Posted: 15 May 2014 09:00 AM PDT
HANOI: A 1,000-strong mob stormed a Taiwanese steel mill in Vietnam overnight, killing a Chinese worker and injuring 141 others, Taiwan's ambassador and police said, the first deadly incident in a wave of unruly anti-China protests prompted by Beijing's deployment of an oil rig in disputed seas.
The unrest is emerging as a major challenge for Vietnam's authoritarian and secretive leadership, and is hurting the country's reputation as a safe investment destination. It risks inflaming an already dangerous standoff between patrol ships from both countries in the South China Sea close to the rig, which Hanoi is demanding Beijing withdraw.
Companies from Taiwan, many of which employ Chinese nationals, are bearing the brunt of the protests and violence – the most serious in years to hit the tightly controlled nation of 90 million people.
In his first remarks on the crisis, Vietnamese Prime Minister Nguyen Tan Dung said peaceful protests over the last few days were "legitimate", but that anyone involved in violence should be punished severely.
Nervous Chinese expatriates were fleeing by land and air. Immigration police said 600 Chinese crossed into Cambodia over the land border in southern Vietnam on Wednesday, and more arrived yesterday.
The riot took place at a mill in Ha Tinh province in central Vietnam, about 350km south of Hanoi. It followed an anti-China protest by workers at the complex, operated by the Formosa Plastics Group, one of the biggest foreign investors in Vietnam, according to Ambassador Huang Chih-peng and police.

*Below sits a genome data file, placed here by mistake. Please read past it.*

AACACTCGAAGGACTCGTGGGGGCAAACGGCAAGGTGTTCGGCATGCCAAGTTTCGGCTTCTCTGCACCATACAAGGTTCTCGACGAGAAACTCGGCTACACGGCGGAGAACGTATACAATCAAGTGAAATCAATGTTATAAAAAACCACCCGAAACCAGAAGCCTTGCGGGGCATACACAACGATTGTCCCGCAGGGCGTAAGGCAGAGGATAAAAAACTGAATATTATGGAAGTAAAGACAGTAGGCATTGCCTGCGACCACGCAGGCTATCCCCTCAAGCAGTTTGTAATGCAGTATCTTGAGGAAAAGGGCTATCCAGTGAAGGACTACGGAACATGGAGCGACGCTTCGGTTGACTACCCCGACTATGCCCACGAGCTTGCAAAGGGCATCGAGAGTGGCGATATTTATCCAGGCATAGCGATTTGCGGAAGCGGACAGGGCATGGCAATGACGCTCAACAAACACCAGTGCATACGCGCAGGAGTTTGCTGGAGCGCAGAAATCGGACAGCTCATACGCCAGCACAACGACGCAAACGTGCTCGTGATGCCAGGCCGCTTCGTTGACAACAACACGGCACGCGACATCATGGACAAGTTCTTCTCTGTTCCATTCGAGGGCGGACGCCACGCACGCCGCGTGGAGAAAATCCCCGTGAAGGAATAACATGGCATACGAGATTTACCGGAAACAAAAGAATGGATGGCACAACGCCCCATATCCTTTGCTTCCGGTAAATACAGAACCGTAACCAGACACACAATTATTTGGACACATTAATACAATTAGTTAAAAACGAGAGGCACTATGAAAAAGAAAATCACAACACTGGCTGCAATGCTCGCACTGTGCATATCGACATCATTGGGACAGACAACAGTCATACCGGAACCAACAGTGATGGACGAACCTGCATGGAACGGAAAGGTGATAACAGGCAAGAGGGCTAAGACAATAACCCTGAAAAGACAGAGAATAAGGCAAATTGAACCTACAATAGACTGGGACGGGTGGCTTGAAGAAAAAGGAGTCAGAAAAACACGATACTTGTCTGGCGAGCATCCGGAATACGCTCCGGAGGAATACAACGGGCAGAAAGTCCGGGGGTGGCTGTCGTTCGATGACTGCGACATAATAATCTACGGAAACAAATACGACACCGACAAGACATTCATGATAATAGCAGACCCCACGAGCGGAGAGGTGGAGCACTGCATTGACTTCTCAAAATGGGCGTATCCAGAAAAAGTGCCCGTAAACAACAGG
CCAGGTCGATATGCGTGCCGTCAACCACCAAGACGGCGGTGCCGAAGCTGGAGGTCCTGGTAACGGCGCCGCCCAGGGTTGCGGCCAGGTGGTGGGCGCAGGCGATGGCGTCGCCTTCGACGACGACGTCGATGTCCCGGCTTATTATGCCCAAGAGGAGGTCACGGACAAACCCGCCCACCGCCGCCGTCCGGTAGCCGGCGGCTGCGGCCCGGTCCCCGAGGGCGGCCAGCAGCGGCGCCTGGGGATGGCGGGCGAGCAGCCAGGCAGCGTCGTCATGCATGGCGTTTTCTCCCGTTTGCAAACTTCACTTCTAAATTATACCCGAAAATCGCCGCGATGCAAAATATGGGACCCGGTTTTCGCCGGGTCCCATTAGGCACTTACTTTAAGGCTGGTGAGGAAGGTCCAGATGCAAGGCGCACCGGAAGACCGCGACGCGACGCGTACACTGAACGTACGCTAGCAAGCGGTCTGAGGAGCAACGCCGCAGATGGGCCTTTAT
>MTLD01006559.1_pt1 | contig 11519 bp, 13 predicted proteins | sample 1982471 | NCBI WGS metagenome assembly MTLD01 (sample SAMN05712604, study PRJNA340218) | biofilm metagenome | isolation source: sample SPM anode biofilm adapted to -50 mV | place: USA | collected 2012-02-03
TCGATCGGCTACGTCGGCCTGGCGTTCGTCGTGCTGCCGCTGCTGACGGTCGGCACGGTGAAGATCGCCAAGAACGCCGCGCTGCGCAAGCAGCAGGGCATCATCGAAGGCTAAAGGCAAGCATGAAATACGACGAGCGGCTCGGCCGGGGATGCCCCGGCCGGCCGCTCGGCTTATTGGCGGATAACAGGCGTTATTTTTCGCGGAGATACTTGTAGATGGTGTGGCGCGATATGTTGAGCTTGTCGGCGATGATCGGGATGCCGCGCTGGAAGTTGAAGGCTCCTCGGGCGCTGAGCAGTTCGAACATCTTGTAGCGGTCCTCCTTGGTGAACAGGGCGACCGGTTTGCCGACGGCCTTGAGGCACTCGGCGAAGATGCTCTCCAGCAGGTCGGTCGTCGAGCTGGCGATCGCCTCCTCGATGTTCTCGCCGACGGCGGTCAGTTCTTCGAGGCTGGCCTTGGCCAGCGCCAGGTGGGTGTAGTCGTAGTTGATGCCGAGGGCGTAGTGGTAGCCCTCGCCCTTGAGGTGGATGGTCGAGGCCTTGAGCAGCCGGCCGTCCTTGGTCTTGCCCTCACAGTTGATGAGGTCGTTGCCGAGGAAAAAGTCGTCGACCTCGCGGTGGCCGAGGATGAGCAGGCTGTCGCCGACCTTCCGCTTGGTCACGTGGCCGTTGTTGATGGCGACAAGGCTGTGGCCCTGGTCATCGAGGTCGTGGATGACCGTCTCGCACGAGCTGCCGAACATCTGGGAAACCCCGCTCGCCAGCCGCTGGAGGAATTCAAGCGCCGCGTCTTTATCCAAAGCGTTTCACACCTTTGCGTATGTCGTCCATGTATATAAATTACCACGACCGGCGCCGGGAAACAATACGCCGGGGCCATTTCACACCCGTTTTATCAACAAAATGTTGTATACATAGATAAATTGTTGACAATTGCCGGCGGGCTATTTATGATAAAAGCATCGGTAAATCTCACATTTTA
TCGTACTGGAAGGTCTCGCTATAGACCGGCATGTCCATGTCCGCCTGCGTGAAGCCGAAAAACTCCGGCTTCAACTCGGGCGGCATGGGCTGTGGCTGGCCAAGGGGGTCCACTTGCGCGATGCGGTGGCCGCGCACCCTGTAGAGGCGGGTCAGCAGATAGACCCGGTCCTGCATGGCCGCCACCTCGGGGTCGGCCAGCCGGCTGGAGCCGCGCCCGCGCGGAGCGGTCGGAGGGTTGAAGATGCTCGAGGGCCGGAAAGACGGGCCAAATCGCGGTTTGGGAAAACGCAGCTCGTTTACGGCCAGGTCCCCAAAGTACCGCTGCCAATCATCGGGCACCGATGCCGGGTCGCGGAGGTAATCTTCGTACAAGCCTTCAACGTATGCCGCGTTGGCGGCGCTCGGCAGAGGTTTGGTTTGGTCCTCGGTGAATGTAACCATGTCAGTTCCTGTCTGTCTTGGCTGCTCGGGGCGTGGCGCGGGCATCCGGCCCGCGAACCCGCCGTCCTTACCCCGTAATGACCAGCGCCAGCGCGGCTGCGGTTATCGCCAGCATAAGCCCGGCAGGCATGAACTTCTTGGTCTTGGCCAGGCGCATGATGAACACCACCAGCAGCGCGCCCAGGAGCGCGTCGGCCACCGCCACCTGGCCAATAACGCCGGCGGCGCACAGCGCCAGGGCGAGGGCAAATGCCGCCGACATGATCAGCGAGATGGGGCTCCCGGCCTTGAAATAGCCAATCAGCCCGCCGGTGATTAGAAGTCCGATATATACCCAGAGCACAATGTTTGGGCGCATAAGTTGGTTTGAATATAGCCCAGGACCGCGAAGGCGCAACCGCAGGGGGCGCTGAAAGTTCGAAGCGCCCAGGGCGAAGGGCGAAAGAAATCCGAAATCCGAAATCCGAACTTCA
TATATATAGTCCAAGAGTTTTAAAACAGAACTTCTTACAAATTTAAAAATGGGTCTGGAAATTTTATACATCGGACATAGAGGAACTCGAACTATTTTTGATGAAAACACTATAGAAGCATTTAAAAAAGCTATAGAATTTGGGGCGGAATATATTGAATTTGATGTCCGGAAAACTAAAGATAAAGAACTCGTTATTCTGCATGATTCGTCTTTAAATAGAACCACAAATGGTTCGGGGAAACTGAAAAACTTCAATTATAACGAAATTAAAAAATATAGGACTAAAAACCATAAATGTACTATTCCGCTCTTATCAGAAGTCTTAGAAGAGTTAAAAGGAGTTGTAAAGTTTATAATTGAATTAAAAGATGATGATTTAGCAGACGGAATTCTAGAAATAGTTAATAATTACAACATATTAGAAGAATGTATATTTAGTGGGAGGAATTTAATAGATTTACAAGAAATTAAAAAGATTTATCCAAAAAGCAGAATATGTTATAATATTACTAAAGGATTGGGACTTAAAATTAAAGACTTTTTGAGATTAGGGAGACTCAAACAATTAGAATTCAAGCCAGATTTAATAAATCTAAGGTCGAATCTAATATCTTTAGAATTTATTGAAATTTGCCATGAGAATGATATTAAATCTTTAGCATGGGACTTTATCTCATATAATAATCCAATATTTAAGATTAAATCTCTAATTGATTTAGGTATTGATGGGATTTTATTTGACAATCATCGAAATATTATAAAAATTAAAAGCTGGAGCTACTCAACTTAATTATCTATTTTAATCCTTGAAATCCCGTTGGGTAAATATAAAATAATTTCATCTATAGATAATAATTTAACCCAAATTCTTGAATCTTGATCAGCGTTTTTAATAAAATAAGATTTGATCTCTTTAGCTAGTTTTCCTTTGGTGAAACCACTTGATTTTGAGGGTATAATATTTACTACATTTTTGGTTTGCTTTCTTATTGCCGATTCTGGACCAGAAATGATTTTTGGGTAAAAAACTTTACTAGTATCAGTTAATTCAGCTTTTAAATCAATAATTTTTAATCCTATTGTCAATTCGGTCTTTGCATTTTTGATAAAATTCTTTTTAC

Huang said rioters lit fires at several buildings and hunted down the Chinese workers, but did not target the Taiwanese management. He said the head of the provincial government and its security chief were at the mill during the riot but did not "order tough enough action."
He said one Chinese citizen was killed and another died of natural causes during the unrest, adding that around 90 others were injured.
Ha Tinh's deputy police chief, Bui Dinh Quang, said the situation was "stable" on Thursday and none of the injured, which he put at 141, had life-threatening injuries.
Anti-Chinese sentiment is never far from the surface in Vietnam, but it has surged since Beijing deployed an oil rig into disputed waters about 240km off the Vietnamese coast on May 1, close to the Paracel Islands.
The government protested the move as a violation of Vietnam's sovereignty and sent a flotilla of boats, which continue to bump and collide with Chinese vessels guarding the rig. — AP
Posted: 15 May 2014 09:00 AM PDT
SINGAPORE: Singapore's ruling party has defended a promotional video produced by its youth wing that went viral after being lambasted online for its amateurish quality and for sounding "robotic".
The five-minute YouTube video clip, titled "Re-ignite the Passion of Servant Leadership", featured youth leaders of the long-ruling People's Action Party (PAP) espousing a series of motivational messages for other party members.
Some appeared to be reading from a script placed on either side of the camera.